Chris Shaw was battling stomach cancer for 14 months before he died on August 31 last year.
While he was being driven home from the hospital to die, the Perth father had one final wish — he wanted to see the ocean one last time.
In a beautiful act of kindness, the paramedics transporting Mr Shaw detoured to his beloved Burns Beach so he could "feel the sun and breeze on his body".
The 45-year-old's life was overcome with emotion in the moment, his tears shared by wife Kylie — who was right by his side.
He left behind four children, Emily, 11, Ruby, 9, and six-year-old twins Charlotte and Isaac.
One year on, the moment still means a lot to the grieving family and to mark the anniversary of his death, Kylie shared an image of the kind act that meant the world to her dying husband.
She said she would never forget the heart-warning gesture of the two St John Ambulance transport officers, Jade McGlew and Jesse Roulston, who made Chris' last wish come true.
They were on their way home to Currambine, a northern suburb of Perth, so he could spend his final days at home.
But Kylie asked the officers if they could take a detour to the beach so her husband could "feel normal at his favourite beach for 20 minutes".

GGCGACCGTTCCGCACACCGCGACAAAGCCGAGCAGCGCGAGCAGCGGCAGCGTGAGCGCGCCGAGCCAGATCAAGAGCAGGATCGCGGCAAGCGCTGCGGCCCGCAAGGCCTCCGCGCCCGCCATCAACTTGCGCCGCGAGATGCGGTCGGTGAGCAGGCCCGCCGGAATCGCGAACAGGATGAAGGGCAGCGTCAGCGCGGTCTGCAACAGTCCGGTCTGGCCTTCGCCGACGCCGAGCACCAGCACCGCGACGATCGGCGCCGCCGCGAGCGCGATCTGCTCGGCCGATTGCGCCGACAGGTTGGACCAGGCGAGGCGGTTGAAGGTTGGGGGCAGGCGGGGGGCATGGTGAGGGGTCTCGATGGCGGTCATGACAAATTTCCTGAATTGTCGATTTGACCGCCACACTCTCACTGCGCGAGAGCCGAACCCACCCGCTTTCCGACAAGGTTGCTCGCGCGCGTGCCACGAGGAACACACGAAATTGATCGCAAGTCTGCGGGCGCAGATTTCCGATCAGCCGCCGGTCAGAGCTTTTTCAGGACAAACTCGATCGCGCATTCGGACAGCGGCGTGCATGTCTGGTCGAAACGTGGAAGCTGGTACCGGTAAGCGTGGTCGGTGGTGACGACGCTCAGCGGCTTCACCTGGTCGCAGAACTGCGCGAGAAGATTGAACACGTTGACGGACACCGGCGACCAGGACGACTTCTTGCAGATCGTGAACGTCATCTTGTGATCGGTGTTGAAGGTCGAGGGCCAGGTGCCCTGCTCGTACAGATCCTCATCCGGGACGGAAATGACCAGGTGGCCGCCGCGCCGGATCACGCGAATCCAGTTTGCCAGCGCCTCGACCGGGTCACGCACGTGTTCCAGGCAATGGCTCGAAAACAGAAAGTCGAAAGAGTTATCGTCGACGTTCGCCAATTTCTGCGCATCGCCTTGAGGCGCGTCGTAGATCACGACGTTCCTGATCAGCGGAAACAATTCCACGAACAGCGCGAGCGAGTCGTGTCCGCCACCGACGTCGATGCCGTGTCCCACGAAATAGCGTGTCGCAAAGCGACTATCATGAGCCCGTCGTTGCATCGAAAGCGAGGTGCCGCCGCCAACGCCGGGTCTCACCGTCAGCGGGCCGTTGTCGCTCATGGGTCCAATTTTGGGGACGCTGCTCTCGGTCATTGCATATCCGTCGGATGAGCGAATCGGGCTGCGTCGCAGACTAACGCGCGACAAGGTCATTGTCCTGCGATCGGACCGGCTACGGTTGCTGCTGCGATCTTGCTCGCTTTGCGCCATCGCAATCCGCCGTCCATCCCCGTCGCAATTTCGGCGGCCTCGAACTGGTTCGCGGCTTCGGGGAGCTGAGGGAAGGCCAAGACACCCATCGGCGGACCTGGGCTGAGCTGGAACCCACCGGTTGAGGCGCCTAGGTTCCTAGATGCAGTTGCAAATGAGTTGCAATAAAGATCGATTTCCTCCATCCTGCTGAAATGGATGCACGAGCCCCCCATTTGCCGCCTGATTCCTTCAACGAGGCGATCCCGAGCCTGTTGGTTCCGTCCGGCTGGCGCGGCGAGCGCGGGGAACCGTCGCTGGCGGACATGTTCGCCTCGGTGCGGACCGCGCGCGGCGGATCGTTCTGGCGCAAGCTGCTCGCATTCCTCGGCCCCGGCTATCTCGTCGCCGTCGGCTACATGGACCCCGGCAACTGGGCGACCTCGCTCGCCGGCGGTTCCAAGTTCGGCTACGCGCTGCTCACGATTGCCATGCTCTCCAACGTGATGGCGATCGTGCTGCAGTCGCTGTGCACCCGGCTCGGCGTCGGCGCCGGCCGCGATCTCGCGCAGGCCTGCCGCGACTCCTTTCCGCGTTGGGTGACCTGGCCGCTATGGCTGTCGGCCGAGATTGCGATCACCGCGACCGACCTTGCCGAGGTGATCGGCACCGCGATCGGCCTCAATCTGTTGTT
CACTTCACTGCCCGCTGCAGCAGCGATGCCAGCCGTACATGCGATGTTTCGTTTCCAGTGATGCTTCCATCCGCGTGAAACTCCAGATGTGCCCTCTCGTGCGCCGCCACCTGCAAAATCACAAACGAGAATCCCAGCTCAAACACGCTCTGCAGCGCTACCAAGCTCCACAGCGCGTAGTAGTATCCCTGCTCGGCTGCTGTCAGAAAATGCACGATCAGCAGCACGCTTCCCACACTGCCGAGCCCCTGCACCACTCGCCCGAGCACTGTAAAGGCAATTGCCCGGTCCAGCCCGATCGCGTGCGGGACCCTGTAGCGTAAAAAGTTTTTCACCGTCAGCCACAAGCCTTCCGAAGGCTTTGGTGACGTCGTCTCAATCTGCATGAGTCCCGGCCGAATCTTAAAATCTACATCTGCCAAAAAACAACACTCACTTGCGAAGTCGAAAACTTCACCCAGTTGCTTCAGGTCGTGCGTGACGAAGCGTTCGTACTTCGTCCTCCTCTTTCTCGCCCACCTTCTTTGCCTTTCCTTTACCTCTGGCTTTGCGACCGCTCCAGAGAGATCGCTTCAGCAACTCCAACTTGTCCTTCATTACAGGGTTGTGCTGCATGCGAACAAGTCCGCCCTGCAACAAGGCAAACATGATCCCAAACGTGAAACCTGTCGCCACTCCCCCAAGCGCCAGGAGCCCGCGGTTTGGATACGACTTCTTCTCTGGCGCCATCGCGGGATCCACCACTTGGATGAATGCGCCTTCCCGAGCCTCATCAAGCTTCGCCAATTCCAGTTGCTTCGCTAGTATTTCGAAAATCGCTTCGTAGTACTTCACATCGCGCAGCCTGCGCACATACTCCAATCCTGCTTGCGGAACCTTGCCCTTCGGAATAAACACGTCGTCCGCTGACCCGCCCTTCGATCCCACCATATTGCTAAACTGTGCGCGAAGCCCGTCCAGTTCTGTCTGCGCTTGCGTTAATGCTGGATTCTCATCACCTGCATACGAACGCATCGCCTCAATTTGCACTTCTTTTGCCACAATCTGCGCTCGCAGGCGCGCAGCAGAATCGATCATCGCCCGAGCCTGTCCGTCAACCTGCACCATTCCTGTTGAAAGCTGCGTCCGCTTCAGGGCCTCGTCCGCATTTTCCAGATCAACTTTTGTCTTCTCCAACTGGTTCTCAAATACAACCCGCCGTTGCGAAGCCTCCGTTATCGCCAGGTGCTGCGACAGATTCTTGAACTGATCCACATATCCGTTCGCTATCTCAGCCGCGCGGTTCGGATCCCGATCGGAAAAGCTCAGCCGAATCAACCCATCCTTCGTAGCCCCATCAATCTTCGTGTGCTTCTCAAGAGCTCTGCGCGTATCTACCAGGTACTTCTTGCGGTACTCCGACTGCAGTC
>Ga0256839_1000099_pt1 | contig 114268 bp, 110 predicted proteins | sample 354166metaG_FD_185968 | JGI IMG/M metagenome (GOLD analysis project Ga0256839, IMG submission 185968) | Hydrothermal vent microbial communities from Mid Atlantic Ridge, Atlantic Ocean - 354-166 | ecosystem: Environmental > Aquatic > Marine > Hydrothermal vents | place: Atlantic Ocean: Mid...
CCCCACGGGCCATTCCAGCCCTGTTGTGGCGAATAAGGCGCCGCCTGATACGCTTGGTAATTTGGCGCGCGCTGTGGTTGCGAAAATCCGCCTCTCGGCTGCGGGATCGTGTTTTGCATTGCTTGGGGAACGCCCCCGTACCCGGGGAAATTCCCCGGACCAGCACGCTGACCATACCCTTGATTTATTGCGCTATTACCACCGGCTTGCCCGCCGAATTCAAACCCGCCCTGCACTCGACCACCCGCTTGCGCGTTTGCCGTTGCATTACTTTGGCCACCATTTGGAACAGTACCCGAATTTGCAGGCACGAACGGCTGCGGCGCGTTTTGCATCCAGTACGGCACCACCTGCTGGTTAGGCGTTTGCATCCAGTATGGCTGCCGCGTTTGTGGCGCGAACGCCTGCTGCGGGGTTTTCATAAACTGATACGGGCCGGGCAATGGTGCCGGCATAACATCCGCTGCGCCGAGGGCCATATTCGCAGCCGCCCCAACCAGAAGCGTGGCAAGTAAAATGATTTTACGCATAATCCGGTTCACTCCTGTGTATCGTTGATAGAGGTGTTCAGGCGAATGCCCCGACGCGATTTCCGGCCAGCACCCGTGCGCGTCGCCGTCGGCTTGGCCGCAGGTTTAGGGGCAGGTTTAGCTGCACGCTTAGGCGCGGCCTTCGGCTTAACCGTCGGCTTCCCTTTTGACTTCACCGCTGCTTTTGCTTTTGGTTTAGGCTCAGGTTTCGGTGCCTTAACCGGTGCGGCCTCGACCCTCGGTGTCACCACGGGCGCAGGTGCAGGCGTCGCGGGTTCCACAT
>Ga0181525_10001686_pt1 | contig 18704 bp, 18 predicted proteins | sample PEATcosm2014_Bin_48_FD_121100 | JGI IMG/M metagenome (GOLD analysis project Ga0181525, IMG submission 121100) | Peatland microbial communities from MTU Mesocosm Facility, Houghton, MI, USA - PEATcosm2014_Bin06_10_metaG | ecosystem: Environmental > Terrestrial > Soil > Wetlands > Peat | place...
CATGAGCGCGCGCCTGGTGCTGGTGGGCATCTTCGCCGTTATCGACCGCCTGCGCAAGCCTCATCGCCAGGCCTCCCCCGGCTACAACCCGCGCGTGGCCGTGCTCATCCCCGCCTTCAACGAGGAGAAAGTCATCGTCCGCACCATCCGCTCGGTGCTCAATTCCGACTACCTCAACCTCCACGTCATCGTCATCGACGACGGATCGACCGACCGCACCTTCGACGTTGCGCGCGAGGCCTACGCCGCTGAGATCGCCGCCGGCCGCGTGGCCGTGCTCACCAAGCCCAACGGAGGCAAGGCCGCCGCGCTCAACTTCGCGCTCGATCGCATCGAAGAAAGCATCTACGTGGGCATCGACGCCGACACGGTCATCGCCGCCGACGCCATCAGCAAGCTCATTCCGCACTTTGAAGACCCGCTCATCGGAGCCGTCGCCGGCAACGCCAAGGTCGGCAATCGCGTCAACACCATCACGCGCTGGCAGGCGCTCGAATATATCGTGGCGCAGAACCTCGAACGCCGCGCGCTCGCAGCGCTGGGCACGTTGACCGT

"We're an ocean family and this is our favourite beach. It was the tiniest gesture but it meant the world," Kylie told The West Australian.
"They were our angels for the day. They really did become our angels, and for that we'll be eternally grateful.
"Seeing the ocean. feeling the sun … the breeze … endless … you would be able to feel … nothing would ever be able to replace that … ever."
The ambulance officers met with the Shaw family at Burns Beach to mark the one-year anniversary.
"Seeing the family again has really come back and shown us how important it was to them. I'm very grateful that we were apart of it," ambulance officer Jade said.
Chris was diagnosed with the aggressive stomach cancer in June 2017 after he experienced a cough and reflux.
He was in remission for a brief period but the cancer returned and spread to his lymph nodes and bones. He was gone just six weeks later.
"We spent so many family moments at that beach. We'd sit down and have a Corona, the kids would run around and we'd watch the sun set," Kylie told the publication.
She has been advocating to increase awareness about stomach cancer — she wrote on Facebook it was part of her husband's "bucket list" of things he wanted her to carry out for him and the kids before passing.
"Some are easy to do and some are long term, some I have achieved, some I'm working on and some are a work in progress,'" she explained.
"One of those is to try and bring as much awareness about the No Stomach for Cancer charity."
She told The West Australian fundraising allowed the family to keep their home, and money raised also went to cancer research and awareness.